In our previous issue, we gave an overview of the controversial inheritance tax system and listed the various ways you can mitigate the burden on your loved ones when you die. In this issue, we’ll look at the potential benefits of making lifetime gifts in relation to inheritance tax (IHT) and answer some of the most common questions asked.
Inheritance tax – a recap
If your estate is worth £325,000 or more and is not being left to a surviving spouse, then inheritance tax is payable at a rate of 40% on anything above that threshold. If your main residence is being left to your direct descendants, i.e. children or grandchildren, then the threshold increases to £500,000 with the residence nil rate band, in the right set of circumstances.
If your spouse or civil partner has already passed away, you also may be entitled to their ‘nil rate’ benefit. In practice, this means that the threshold for inheritance tax on your estate would double to £650,000, or £1m with the residence nil rate band, in the right set of circumstances.
What is a lifetime gift?
Lifetime gifts are a way to reduce the value of your estate. You can make lifetime gifts to your children, grandchildren, or in fact, anyone who is not your legal spouse, because, thankfully, gifts to spouses are always exempt. Providing you survive seven years after making the gift, the amount will not be subject to inheritance tax.
What is the IHT rate on lifetime gifts?
If you do not live the required seven years after making a lifetime gift, the gifts will be added back into your estate and be included as part of the inheritance tax calculation. However, the tax on these gifts isn’t necessarily taxed at the standard 40%. Instead, it’s calculated on a sliding scale if you survive at least three years from making the gift. See the table below:
|Years between gift and death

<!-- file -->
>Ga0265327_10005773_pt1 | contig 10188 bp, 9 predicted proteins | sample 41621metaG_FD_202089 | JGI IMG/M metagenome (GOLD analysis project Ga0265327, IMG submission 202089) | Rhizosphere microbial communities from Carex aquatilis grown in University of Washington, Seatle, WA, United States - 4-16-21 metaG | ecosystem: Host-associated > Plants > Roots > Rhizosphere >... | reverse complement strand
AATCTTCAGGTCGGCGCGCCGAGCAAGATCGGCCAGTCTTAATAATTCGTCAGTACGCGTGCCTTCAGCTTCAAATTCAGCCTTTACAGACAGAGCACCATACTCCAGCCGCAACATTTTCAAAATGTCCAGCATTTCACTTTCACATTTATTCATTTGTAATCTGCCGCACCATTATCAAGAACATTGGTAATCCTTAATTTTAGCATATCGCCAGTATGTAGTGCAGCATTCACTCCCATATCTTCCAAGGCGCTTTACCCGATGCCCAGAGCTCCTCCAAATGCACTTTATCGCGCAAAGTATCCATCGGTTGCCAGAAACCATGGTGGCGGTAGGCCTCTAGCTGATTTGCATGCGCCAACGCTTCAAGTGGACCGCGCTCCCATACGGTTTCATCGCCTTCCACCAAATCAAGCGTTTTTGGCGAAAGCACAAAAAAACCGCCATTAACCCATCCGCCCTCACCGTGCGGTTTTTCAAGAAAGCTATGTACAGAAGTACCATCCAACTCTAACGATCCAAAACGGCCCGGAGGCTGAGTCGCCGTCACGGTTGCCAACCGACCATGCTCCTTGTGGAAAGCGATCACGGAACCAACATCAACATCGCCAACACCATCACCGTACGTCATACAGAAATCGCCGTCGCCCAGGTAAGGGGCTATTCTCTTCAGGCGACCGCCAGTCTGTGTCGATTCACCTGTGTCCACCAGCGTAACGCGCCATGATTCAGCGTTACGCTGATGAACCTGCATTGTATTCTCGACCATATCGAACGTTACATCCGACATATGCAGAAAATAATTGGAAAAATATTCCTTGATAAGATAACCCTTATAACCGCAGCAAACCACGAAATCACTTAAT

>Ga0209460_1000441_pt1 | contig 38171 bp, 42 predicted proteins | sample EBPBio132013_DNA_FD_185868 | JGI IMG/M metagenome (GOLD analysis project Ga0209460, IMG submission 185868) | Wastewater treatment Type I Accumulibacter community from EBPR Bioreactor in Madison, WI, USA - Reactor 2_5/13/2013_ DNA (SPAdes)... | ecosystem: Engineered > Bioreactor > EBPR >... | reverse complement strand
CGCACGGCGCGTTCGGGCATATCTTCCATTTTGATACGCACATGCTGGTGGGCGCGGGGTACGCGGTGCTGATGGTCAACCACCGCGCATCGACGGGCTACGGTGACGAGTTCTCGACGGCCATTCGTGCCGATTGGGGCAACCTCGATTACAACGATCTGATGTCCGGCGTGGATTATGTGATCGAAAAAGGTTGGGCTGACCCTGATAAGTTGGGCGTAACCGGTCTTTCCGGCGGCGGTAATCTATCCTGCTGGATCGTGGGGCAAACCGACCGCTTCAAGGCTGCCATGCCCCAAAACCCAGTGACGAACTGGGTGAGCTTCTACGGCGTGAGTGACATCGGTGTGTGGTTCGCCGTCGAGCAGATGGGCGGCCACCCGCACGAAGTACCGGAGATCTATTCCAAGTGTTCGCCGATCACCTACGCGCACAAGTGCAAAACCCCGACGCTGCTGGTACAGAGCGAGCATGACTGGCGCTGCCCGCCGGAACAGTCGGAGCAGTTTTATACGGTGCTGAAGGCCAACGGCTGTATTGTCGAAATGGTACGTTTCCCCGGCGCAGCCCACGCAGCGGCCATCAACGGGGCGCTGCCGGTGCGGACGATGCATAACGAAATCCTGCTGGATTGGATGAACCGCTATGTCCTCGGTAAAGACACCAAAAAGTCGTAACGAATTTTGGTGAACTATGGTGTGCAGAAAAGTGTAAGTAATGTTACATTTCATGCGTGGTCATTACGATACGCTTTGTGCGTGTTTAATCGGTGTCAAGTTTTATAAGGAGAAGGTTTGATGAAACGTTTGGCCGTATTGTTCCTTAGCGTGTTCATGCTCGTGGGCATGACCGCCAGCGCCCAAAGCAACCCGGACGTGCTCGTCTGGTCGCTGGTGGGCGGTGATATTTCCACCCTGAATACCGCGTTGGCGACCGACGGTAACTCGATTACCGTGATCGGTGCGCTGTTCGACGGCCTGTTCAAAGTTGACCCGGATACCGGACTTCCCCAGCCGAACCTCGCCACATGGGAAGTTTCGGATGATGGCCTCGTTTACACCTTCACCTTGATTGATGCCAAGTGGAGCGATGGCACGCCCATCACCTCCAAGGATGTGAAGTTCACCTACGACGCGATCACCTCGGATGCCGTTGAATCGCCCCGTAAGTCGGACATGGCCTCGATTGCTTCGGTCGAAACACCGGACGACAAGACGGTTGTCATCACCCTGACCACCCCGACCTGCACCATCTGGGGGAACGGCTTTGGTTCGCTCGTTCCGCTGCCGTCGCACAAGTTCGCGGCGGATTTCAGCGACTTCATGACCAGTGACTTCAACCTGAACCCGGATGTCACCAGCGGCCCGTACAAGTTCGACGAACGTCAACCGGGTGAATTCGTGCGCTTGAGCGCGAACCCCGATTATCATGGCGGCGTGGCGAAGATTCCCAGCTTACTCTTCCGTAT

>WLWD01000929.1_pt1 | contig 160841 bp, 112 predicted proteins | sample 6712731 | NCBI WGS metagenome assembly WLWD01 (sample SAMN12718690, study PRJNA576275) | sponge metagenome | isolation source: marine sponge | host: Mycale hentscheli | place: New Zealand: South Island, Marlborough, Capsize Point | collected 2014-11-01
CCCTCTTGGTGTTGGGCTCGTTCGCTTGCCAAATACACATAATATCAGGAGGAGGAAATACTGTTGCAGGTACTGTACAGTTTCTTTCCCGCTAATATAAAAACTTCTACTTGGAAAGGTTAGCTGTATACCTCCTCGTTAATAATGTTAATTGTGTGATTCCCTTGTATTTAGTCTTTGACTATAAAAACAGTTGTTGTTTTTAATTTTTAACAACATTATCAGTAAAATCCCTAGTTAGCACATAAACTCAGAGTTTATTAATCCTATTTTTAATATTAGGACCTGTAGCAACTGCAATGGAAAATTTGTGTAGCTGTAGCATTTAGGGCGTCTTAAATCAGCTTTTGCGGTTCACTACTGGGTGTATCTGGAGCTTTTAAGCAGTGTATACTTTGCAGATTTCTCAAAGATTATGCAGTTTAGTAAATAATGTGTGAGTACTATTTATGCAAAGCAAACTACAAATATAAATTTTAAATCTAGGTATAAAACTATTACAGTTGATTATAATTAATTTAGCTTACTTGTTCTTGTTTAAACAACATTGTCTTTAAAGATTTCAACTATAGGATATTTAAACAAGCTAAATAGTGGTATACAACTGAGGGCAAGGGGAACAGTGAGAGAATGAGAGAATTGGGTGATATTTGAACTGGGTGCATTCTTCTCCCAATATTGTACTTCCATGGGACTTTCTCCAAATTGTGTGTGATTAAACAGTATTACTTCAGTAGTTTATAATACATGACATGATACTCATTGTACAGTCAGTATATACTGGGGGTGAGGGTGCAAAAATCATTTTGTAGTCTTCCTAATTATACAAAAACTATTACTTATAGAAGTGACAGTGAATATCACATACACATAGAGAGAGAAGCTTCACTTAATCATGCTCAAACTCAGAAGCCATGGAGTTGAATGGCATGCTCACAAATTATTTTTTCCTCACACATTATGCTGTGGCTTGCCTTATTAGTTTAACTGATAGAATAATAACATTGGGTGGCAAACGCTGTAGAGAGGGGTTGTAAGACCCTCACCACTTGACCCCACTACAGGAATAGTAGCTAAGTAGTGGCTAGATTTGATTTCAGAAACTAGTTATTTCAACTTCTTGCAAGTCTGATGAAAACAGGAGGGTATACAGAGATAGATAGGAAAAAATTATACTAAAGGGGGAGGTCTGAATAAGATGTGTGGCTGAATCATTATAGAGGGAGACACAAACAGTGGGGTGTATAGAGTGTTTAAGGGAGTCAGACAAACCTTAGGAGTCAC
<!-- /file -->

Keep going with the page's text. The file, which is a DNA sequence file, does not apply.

|Fewer than 3
|3 to 4
|4 to 5
|5 to 6
|6 to 7
|7 or more
How much can you give as a lifetime gift?
There is no limit to the size or value of a lifetime gift, nor does it have to be cash. The gift could be a property, shares, jewellery, or any asset that you own. If you are gifting non-cash assets, you would be wise to seek professional advice, as there may be other tax implications such as capital gains tax and stamp duty.
There’s also the option to gift into a discretionary trust, but this can be subject to an immediate 20% inheritance tax charge. If you want to know more about the use of trusts for inheritance tax planning, keep an eye out in future issues, or get in touch.
Gifts with reservation
If you make a gift but continue to benefit from it, this is known as a gift with reservation. An example might be if you gift your home to your children but continue to live in the property. In this instance, the gift is treated as part of your estate on death, even if the gift was made over seven years prior.
Gift exemptions, are annual amounts you can give without any inheritance tax implications, whatsoever. There is currently an annual gift exemption of £3,000 per donor. This means that you can gift £3,000 in total every year, without worrying about tax implications, or the seven-year rule, as it simply doesn’t apply. What’s more, if you didn’t make any gifts in the previous tax year, you can carry forward this exemption too, meaning you may be able to gift £6,000 in the following year. You can give the whole amount to someone or split it between several different people.
There are other gift exemptions available too. You can make unlimited gifts of up to £250, to any person, in any one tax year. If there is a family wedding coming up soon then you can take advantage of these generous wedding gift exemptions; £5,000 to your own child, £2,500 to a grandchild, and £1,000 to anyone else.
Gifts out of income
Regular gifts out of income could immediately be exempt from inheritance tax, providing you can demonstrate that it is from surplus income and doesn’t alter your normal standard of living. An example of this could be a commitment to fund your grandchild’s school or university fees.
Gifting to charity
There is no inheritance tax to pay on lifetime gifts made to charities and if you leave more than 10% of your net estate to charity in your will, you may qualify for a reduced inheritance tax rate of 36%.
A carefully considered lifetime gifting plan can make a real difference to the inheritance tax owed by your loved ones. You are never too old or too young to begin that planning and consider all of the options available to you. If you want to know more about lifetime gifts, inheritance tax, or specifically inheritance tax planning, it might be useful to consult a professional for advice. Get in touch for more information.